Well, you can't, really. Not word for word at least. You can say "эта девушка" but out of context nothing would indicate that she is your girlfriend rather than some random girl. Or you can say "Эта моя девушка", but that sounds a bit strange.
Russian just doesn't have a separate word for "girlfriend", instead substituting it with "my girl". Note that all other possible meanings of "my girl" (like, "my daugther", for example) are expressed with "моя девочка", thus leaving "моя девушка" with the only possible interpretation. It's not a literal translation, but an idiomatic one.
I make allowances for the fact the volunteers often aren't native English speakers (best that they be native speakers of the language they're teaching). Our feedback is our own contribution. "Children's composer" could exist, but it sounds awkward — "composer for children" or "children's music composer" maybe? But even that's wrong, because we use "composer" mainly for formal/classical-style music. I think "children's songwriter" would be least unnatural.
I think the most natural way to say that would be "эта девочка - юный композитор.. You need to use "девочка" here because "девушка" is not a child by definition. "Юный" means "young", "youthful" or "juvenile". In this context it's a better choice than than "ребёнок-композитор". The latter is a literal translation of "child composer" but it sounds awkward in Russian.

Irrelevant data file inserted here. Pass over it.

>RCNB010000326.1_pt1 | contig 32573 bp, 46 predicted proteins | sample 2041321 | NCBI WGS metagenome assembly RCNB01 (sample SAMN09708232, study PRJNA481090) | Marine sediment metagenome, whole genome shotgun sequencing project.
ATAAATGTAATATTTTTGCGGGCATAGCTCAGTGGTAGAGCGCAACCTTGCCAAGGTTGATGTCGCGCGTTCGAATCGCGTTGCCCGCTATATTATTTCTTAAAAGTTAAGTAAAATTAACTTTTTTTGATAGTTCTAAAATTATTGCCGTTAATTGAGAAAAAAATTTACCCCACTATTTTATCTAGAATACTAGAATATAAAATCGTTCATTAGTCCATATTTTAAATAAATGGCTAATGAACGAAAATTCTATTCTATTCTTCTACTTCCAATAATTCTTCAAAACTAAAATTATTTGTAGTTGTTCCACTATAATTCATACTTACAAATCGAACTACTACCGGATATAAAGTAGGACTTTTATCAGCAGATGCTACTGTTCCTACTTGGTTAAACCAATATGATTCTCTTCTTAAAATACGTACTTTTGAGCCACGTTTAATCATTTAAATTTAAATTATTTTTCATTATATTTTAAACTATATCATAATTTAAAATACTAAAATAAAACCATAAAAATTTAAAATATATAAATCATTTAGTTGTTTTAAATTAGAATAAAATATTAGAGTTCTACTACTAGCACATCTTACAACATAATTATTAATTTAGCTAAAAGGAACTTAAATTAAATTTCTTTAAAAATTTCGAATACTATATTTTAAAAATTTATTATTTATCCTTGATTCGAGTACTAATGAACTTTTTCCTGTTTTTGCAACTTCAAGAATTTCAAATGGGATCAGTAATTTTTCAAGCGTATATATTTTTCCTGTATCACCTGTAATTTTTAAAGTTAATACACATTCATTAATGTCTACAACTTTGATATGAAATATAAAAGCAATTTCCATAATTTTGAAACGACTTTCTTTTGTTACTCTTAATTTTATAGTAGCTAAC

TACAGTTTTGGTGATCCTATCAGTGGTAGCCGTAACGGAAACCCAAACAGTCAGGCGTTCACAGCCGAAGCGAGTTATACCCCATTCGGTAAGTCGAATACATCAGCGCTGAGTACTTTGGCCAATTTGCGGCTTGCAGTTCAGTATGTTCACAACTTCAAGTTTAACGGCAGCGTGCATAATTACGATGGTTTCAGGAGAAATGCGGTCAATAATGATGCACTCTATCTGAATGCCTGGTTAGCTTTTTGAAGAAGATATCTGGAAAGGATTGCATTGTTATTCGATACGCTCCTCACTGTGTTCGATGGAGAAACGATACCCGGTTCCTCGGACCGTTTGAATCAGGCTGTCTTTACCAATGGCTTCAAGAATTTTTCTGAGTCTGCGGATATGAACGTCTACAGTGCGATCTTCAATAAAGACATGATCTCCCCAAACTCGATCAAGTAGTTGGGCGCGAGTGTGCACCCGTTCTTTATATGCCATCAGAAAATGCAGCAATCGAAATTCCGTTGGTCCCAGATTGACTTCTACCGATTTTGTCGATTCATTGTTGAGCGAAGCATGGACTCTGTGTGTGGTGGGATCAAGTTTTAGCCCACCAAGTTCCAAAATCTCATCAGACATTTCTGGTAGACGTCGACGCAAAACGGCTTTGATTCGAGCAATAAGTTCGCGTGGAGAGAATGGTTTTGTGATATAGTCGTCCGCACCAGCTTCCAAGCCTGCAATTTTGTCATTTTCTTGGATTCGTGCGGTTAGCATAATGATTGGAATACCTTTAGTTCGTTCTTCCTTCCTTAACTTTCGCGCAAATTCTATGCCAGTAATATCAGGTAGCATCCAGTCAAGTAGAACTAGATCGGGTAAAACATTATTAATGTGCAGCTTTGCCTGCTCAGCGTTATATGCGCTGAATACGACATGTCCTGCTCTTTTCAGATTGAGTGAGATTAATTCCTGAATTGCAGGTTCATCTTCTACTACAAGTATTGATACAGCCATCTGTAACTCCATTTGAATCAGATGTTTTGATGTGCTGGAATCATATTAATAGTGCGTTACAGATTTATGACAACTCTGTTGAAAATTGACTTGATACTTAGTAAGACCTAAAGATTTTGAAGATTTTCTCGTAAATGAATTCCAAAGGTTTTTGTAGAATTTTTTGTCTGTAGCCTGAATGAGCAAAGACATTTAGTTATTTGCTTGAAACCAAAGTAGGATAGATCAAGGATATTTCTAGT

There is no present tense of the verb "to be" in Russian. You have to intuit it's presence, and есть is not used to express "to be".
Often, the em-dash "—" represents the present tense of "to be", but not always. (To make the em-dash on a PC, hold down the Alt key, type 0151 on the keypad, then release the Alt key.) I read in another comment that the — separtes two noun clauses, as here - "This girl — children's composer".
I believe that "She is a composer" would be Она компоситор, without any dash.
You have to be careful with есть. It doesn't mean "to be" in the same way that English means it; есть is more akin to "to exist". У вас есть literally means "By/near you (there) is/exists", which is transliterated to "you have".